Bachmann Op-Ed: Widen Scope Of What Caused Meltdown?
Investors Business Daily,
Sep 23, 2009 -
By Congresswoman Michele Bachmann
In an alleged effort to protect against a recurrence of the financial collapse of 2008, Congress is considering a slew of new mandates, regulations and agencies.
At the top of the list is an expansion of the very government mandate that is at the heart of the financial collapse, the Community Reinvestment Act.
It appears that rather than learning from mistakes of the past, Congress is taking steps that could exacerbate the problems in the future.
The CRA has been credited by many experts as a key contributor to the financial meltdown of 2008. Originally introduced in 1977, it was established to ensure that low-income individuals and minorities were receiving fair and equal access to credit.
A laudable goal, but like many well-intentioned government mandates, many unintended consequences have resulted.
Too Many Loans
One of the lessons we learned from the financial crisis was that too many people were approved for loans they couldn't afford, and plenty were originated due to pressure to meet CRA mandates.
Since 99% of banks are already in compliance with the goals of the CRA and providing low-income families with the opportunity to finance home purchases, the mandate was overreaching and forced banks to make irresponsibly risky financial transactions.
We have barely begun to pull ourselves out of the financial meltdown, and Congress is already considering expanding the scope of the CRA — requiring additional financial institutions to comply with its mandates.
Instead of subjecting credit unions, mortgage lenders, insurance companies and others to the CRA, which encourages low underwriting standards and risky lending behavior, Congress should consider reforming the law or, as some have suggested, repealing it all together.
Unfortunately, Congress is neglecting common sense and bypassing cautionary measures; the bigger-is-better mind-set is again dominating the halls of the Capitol.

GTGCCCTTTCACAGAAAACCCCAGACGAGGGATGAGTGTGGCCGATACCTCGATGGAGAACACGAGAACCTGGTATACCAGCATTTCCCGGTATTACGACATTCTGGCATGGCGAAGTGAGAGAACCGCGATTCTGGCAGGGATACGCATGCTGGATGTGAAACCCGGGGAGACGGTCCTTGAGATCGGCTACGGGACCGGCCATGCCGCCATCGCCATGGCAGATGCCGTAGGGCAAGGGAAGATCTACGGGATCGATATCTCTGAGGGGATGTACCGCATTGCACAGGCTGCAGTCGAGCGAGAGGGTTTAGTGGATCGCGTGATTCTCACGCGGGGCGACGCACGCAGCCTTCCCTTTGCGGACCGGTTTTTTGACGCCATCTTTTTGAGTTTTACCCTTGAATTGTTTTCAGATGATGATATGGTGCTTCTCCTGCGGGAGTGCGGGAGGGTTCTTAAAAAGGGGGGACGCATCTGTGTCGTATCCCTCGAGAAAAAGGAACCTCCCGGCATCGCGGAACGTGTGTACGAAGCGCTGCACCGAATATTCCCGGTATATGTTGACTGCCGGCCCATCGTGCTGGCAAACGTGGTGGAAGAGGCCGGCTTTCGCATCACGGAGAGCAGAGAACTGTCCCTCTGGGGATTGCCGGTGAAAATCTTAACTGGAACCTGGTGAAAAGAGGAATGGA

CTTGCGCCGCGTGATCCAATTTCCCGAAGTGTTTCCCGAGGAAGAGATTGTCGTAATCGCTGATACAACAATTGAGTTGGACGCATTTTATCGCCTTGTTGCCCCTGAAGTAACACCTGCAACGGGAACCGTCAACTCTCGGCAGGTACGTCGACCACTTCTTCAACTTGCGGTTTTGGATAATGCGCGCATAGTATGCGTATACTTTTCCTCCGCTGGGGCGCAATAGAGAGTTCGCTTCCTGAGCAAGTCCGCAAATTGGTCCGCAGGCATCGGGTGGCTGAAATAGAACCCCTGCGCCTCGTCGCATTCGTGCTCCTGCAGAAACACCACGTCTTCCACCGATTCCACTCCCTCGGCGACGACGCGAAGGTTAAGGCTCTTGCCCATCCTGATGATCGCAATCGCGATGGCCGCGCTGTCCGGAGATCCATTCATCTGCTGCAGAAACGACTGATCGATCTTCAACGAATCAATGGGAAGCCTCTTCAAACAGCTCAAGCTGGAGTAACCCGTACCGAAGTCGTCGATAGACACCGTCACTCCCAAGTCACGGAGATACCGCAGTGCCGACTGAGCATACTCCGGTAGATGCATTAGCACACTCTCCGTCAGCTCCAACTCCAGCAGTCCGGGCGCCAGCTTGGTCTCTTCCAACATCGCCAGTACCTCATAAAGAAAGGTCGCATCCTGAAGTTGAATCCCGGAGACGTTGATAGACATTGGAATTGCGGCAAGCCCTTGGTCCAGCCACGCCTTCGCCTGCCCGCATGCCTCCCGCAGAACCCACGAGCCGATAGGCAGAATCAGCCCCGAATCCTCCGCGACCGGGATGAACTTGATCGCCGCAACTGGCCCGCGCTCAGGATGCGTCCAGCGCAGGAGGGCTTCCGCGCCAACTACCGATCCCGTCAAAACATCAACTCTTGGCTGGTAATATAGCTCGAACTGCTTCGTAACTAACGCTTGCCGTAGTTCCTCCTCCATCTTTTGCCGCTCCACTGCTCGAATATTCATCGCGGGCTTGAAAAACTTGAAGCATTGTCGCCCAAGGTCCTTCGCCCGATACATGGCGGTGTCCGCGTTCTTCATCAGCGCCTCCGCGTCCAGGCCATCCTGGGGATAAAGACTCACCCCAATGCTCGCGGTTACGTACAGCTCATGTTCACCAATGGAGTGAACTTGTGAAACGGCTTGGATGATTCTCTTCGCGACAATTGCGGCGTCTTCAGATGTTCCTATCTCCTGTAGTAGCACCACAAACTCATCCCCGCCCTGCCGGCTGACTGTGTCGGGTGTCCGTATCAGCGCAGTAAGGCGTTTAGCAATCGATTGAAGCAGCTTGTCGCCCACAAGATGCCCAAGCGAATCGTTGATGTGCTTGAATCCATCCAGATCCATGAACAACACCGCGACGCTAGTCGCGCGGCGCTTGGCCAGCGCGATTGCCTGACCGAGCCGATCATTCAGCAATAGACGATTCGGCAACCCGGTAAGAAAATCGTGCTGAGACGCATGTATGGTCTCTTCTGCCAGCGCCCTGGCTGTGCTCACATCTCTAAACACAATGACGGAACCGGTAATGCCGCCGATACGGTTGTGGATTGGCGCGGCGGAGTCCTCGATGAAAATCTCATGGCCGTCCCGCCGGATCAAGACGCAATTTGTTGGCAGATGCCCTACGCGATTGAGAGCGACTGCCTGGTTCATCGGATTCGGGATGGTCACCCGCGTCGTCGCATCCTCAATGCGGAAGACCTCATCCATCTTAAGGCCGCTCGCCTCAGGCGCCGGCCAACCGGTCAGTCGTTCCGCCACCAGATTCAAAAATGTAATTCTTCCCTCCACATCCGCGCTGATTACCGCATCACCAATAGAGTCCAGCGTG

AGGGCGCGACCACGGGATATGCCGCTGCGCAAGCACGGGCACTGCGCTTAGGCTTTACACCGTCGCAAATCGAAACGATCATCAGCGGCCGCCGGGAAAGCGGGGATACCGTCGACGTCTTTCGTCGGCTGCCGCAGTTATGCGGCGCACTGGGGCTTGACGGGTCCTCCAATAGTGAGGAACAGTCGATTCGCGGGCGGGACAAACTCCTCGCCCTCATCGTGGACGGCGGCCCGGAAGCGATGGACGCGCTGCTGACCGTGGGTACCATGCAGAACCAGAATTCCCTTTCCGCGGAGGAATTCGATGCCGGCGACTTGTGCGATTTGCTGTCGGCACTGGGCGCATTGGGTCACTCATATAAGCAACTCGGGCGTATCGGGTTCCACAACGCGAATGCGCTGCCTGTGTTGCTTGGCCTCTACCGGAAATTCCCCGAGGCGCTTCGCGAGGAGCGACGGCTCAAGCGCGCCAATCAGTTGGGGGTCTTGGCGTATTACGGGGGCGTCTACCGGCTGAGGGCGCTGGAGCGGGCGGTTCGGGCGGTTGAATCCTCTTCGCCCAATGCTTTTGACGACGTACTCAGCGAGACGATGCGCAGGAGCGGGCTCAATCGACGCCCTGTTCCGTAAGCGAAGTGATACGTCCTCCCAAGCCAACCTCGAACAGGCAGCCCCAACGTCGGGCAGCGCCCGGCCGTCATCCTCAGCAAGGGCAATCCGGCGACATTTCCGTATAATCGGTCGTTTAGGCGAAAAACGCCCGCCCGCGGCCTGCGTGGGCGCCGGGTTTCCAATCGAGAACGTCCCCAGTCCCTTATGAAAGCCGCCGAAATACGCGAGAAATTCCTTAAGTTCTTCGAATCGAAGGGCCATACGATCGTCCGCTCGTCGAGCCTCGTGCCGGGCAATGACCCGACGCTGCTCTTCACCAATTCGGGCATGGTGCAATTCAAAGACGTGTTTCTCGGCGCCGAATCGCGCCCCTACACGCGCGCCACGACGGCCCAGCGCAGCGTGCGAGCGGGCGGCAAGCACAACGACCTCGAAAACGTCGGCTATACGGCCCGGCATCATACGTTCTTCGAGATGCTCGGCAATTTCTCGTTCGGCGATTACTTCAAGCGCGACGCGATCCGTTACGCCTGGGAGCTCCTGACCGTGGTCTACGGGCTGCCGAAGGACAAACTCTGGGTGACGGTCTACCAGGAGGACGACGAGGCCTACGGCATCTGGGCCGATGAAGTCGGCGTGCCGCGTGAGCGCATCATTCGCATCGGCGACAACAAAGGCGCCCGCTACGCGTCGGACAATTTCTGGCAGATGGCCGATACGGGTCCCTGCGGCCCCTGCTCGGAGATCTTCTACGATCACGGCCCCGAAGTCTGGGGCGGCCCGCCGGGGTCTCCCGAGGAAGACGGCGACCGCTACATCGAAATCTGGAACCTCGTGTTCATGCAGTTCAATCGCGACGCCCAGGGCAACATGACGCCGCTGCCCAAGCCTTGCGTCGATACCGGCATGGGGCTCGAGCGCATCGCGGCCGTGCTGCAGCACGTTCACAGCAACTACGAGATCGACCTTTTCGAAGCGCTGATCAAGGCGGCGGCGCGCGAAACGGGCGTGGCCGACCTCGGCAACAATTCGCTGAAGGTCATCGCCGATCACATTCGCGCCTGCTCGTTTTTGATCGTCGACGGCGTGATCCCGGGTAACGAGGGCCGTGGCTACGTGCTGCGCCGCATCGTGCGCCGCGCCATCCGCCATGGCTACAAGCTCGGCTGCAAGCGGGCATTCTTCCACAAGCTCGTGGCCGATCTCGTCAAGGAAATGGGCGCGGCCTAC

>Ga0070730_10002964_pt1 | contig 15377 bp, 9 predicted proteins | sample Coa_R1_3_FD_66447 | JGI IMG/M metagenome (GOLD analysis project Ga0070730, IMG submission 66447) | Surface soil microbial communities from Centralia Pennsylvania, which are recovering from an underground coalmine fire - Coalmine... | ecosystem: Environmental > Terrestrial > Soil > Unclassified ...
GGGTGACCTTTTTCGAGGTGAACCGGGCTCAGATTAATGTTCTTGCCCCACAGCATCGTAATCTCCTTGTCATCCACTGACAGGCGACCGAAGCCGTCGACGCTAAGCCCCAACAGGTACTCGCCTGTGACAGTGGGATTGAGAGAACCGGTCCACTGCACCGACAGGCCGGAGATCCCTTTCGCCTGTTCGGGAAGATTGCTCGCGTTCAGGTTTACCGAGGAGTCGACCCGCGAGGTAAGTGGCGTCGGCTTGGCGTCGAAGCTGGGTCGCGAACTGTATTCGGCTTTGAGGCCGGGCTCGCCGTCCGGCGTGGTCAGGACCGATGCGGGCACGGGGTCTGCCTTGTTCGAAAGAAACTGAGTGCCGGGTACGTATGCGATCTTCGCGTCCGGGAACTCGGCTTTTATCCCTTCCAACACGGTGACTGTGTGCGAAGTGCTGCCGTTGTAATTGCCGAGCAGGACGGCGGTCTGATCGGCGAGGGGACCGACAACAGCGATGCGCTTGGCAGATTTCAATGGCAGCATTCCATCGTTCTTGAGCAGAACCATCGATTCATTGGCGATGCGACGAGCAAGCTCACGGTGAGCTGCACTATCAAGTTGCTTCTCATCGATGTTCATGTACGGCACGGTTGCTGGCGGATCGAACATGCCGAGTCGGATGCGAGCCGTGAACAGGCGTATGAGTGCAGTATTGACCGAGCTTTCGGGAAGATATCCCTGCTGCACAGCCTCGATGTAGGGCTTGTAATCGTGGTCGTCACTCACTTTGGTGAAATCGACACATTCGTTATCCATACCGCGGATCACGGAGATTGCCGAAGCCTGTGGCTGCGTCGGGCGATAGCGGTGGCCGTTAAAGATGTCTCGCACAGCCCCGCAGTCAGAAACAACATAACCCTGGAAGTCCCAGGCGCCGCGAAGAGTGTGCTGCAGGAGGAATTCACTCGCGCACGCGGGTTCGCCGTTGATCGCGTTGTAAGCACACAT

Interestingly enough, the same week the House began to readdress the CRA, Acorn — a prime beneficiary of that law — made unflattering headlines involving additional arrests for voter registration fraud and videos showing the outfit counseling a couple to evade tax laws and seek federal housing grants to start a prostitution ring.
These recent events should have raised questions in the minds of lawmakers about the course of action on which they were about to embark.
As Manhattan Institute senior fellow Steven Malanga has said, "Acorn's a creature of the CRA."
Acorn and similar groups used the CRA to lay their foundation. In fact, CRA-related deals between banks and these community groups have resulted in an estimated $10 billion exchange.
Malanga continues: "Acorn found its way into the mortgage business through the Community Reinvestment Act, the 1977 legislation that community groups have used as a cudgel to force lenders to lower their mortgage underwriting standards in order to make more loans in low-income communities.
"Often the groups, after making protests under CRA, were then rewarded by banks with contracts to act as mortgage counselors in low-income areas in return for dropping their protests against the banks.
"In one particularly lucrative deal, 14 major banks eager to put CRA protests behind them in 1993 signed an agreement to have Acorn administer a $55 million, 11-city lending program. It was precisely such agreements that helped turn Acorn from a network of small local groups into a national player."
Due Diligence, Please
The fact is, not enough transparency exists under the CRA to even answer questions about the extent to which banks were forced into making such deals. And lest we find ourselves repeating our mistakes, Congress should seek out these answers. It is irresponsible for Congress to do otherwise.
Our nation cannot afford to face another financial calamity.
It is imperative that members of Congress and the Obama administration conduct due diligence before prescribing remedies.
It's more important to address these issues correctly than quickly. Rushing to meet arbitrary deadlines will be done at the peril of another collapse.
• Bachmann, a Republican who represents Minnesota's 6th Congressional District, is a member of the House Financial Services Committee. She is also a federal tax attorney.
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